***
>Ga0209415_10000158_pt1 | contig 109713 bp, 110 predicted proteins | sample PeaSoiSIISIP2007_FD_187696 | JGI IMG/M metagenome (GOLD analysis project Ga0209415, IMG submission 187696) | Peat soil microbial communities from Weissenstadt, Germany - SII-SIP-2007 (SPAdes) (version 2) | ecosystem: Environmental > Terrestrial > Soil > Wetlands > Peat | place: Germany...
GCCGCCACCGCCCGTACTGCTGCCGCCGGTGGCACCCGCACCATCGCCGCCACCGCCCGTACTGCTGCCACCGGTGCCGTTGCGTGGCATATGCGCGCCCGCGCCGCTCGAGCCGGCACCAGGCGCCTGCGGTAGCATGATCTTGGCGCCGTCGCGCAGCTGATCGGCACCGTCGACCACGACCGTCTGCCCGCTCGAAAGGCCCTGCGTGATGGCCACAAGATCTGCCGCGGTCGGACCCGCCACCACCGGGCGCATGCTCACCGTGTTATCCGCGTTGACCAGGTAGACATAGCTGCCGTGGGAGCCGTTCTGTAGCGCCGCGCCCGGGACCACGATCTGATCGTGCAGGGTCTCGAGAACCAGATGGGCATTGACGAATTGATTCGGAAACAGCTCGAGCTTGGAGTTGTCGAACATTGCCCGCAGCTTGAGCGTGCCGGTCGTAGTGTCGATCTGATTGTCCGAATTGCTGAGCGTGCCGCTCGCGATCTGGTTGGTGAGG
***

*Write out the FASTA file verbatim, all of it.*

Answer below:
>Ga0209415_10000158_pt1 | contig 109713 bp, 110 predicted proteins | sample PeaSoiSIISIP2007_FD_187696 | JGI IMG/M metagenome (GOLD analysis project Ga0209415, IMG submission 187696) | Peat soil microbial communities from Weissenstadt, Germany - SII-SIP-2007 (SPAdes) (version 2) | ecosystem: Environmental > Terrestrial > Soil > Wetlands > Peat | place: Germany...
GCCGCCACCGCCCGTACTGCTGCCGCCGGTGGCACCCGCACCATCGCCGCCACCGCCCGTACTGCTGCCACCGGTGCCGTTGCGTGGCATATGCGCGCCCGCGCCGCTCGAGCCGGCACCAGGCGCCTGCGGTAGCATGATCTTGGCGCCGTCGCGCAGCTGATCGGCACCGTCGACCACGACCGTCTGCCCGCTCGAAAGGCCCTGCGTGATGGCCACAAGATCTGCCGCGGTCGGACCCGCCACCACCGGGCGCATGCTCACCGTGTTATCCGCGTTGACCAGGTAGACATAGCTGCCGTGGGAGCCGTTCTGTAGCGCCGCGCCCGGGACCACGATCTGATCGTGCAGGGTCTCGAGAACCAGATGGGCATTGACGAATTGATTCGGAAACAGCTCGAGCTTGGAGTTGTCGAACATTGCCCGCAGCTTGAGCGTGCCGGTCGTAGTGTCGATCTGATTGTCCGAATTGCTGAGCGTGCCGCTCGCGATCTGGTTGGTGAGG